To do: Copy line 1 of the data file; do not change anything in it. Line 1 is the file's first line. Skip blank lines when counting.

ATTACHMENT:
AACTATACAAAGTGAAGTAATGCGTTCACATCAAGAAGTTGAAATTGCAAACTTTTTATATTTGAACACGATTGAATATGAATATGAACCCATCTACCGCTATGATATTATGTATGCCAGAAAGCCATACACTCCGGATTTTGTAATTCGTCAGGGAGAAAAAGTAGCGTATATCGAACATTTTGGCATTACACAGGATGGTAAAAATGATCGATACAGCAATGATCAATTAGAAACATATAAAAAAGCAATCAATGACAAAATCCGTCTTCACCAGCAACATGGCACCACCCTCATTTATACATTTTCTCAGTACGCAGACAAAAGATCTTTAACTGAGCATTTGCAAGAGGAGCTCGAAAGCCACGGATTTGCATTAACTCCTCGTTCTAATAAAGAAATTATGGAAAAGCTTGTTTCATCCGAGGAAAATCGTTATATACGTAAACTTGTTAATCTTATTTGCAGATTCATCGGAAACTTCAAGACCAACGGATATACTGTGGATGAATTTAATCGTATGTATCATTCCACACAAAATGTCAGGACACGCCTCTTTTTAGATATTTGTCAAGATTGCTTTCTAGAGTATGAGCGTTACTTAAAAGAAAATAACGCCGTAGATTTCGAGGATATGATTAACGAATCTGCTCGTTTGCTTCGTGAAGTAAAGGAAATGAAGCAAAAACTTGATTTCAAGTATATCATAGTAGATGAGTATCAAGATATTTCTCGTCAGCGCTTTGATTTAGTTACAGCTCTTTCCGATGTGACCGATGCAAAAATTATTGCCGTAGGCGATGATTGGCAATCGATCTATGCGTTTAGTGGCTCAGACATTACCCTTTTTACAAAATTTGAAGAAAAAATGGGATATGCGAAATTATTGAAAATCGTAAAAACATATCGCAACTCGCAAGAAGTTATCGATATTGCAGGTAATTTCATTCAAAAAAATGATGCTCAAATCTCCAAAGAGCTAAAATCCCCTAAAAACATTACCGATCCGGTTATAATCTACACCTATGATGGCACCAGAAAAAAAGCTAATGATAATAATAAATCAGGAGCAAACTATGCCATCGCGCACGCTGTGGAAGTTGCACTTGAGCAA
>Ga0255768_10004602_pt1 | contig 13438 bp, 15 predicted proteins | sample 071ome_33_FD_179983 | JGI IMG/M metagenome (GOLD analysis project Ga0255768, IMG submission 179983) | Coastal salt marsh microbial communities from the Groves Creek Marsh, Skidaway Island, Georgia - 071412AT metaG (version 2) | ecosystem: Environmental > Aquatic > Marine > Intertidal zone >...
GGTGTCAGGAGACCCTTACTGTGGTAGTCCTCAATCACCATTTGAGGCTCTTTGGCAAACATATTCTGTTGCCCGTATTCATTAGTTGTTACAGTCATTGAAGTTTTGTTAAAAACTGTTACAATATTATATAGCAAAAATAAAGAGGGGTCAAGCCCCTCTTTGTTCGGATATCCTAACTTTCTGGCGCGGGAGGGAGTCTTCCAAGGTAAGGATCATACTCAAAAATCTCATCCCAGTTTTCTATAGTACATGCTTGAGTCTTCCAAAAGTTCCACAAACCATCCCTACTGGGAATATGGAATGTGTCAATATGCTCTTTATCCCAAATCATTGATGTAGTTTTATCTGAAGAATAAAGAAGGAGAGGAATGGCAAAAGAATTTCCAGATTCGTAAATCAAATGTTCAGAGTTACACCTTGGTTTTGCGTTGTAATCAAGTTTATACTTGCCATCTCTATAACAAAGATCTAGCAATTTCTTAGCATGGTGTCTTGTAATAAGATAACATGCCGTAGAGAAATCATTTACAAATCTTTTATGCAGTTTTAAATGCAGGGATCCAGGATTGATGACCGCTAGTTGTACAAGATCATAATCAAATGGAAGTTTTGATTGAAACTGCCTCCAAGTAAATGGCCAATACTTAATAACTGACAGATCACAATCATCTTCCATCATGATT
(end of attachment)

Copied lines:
AACTATACAAAGTGAAGTAATGCGTTCACATCAAGAAGTTGAAATTGCAAACTTTTTATATTTGAACACGATTGAATATGAATATGAACCCATCTACCGCTATGATATTATGTATGCCAGAAAGCCATACACTCCGGATTTTGTAATTCGTCAGGGAGAAAAAGTAGCGTATATCGAACATTTTGGCATTACACAGGATGGTAAAAATGATCGATACAGCAATGATCAATTAGAAACATATAAAAAAGCAATCAATGACAAAATCCGTCTTCACCAGCAACATGGCACCACCCTCATTTATACATTTTCTCAGTACGCAGACAAAAGATCTTTAACTGAGCATTTGCAAGAGGAGCTCGAAAGCCACGGATTTGCATTAACTCCTCGTTCTAATAAAGAAATTATGGAAAAGCTTGTTTCATCCGAGGAAAATCGTTATATACGTAAACTTGTTAATCTTATTTGCAGATTCATCGGAAACTTCAAGACCAACGGATATACTGTGGATGAATTTAATCGTATGTATCATTCCACACAAAATGTCAGGACACGCCTCTTTTTAGATATTTGTCAAGATTGCTTTCTAGAGTATGAGCGTTACTTAAAAGAAAATAACGCCGTAGATTTCGAGGATATGATTAACGAATCTGCTCGTTTGCTTCGTGAAGTAAAGGAAATGAAGCAAAAACTTGATTTCAAGTATATCATAGTAGATGAGTATCAAGATATTTCTCGTCAGCGCTTTGATTTAGTTACAGCTCTTTCCGATGTGACCGATGCAAAAATTATTGCCGTAGGCGATGATTGGCAATCGATCTATGCGTTTAGTGGCTCAGACATTACCCTTTTTACAAAATTTGAAGAAAAAATGGGATATGCGAAATTATTGAAAATCGTAAAAACATATCGCAACTCGCAAGAAGTTATCGATATTGCAGGTAATTTCATTCAAAAAAATGATGCTCAAATCTCCAAAGAGCTAAAATCCCCTAAAAACATTACCGATCCGGTTATAATCTACACCTATGATGGCACCAGAAAAAAAGCTAATGATAATAATAAATCAGGAGCAAACTATGCCATCGCGCACGCTGTGGAAGTTGCACTTGAGCAA